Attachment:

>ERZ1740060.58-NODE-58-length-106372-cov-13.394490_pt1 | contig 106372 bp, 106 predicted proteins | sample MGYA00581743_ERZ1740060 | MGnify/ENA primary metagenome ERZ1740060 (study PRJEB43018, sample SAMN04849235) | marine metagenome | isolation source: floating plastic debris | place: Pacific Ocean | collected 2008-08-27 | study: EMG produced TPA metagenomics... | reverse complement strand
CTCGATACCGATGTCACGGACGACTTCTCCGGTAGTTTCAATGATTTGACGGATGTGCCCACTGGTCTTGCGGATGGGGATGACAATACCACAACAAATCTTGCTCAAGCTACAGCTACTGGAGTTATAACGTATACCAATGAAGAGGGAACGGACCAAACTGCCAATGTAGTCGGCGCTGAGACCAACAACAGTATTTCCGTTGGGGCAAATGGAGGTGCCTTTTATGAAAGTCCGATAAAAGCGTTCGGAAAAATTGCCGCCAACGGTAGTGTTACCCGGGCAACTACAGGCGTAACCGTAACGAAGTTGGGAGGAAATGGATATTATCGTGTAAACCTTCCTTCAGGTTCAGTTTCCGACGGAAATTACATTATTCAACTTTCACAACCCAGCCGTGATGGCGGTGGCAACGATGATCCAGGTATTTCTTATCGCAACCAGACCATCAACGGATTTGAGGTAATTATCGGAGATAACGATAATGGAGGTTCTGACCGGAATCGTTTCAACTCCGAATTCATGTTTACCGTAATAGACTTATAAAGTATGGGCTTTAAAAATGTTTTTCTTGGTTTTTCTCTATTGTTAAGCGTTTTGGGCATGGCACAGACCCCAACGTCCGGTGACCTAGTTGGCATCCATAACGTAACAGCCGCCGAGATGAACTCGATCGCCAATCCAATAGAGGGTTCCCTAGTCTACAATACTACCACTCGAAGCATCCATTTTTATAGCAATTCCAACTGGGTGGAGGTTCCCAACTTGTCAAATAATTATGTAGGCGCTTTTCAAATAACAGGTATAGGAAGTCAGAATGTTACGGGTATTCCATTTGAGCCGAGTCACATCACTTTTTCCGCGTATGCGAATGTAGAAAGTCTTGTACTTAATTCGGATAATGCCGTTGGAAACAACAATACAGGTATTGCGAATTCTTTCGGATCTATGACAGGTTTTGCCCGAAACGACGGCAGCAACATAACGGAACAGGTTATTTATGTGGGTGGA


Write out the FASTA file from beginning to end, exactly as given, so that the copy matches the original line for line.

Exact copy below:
>ERZ1740060.58-NODE-58-length-106372-cov-13.394490_pt1 | contig 106372 bp, 106 predicted proteins | sample MGYA00581743_ERZ1740060 | MGnify/ENA primary metagenome ERZ1740060 (study PRJEB43018, sample SAMN04849235) | marine metagenome | isolation source: floating plastic debris | place: Pacific Ocean | collected 2008-08-27 | study: EMG produced TPA metagenomics... | reverse complement strand
CTCGATACCGATGTCACGGACGACTTCTCCGGTAGTTTCAATGATTTGACGGATGTGCCCACTGGTCTTGCGGATGGGGATGACAATACCACAACAAATCTTGCTCAAGCTACAGCTACTGGAGTTATAACGTATACCAATGAAGAGGGAACGGACCAAACTGCCAATGTAGTCGGCGCTGAGACCAACAACAGTATTTCCGTTGGGGCAAATGGAGGTGCCTTTTATGAAAGTCCGATAAAAGCGTTCGGAAAAATTGCCGCCAACGGTAGTGTTACCCGGGCAACTACAGGCGTAACCGTAACGAAGTTGGGAGGAAATGGATATTATCGTGTAAACCTTCCTTCAGGTTCAGTTTCCGACGGAAATTACATTATTCAACTTTCACAACCCAGCCGTGATGGCGGTGGCAACGATGATCCAGGTATTTCTTATCGCAACCAGACCATCAACGGATTTGAGGTAATTATCGGAGATAACGATAATGGAGGTTCTGACCGGAATCGTTTCAACTCCGAATTCATGTTTACCGTAATAGACTTATAAAGTATGGGCTTTAAAAATGTTTTTCTTGGTTTTTCTCTATTGTTAAGCGTTTTGGGCATGGCACAGACCCCAACGTCCGGTGACCTAGTTGGCATCCATAACGTAACAGCCGCCGAGATGAACTCGATCGCCAATCCAATAGAGGGTTCCCTAGTCTACAATACTACCACTCGAAGCATCCATTTTTATAGCAATTCCAACTGGGTGGAGGTTCCCAACTTGTCAAATAATTATGTAGGCGCTTTTCAAATAACAGGTATAGGAAGTCAGAATGTTACGGGTATTCCATTTGAGCCGAGTCACATCACTTTTTCCGCGTATGCGAATGTAGAAAGTCTTGTACTTAATTCGGATAATGCCGTTGGAAACAACAATACAGGTATTGCGAATTCTTTCGGATCTATGACAGGTTTTGCCCGAAACGACGGCAGCAACATAACGGAACAGGTTATTTATGTGGGTGGA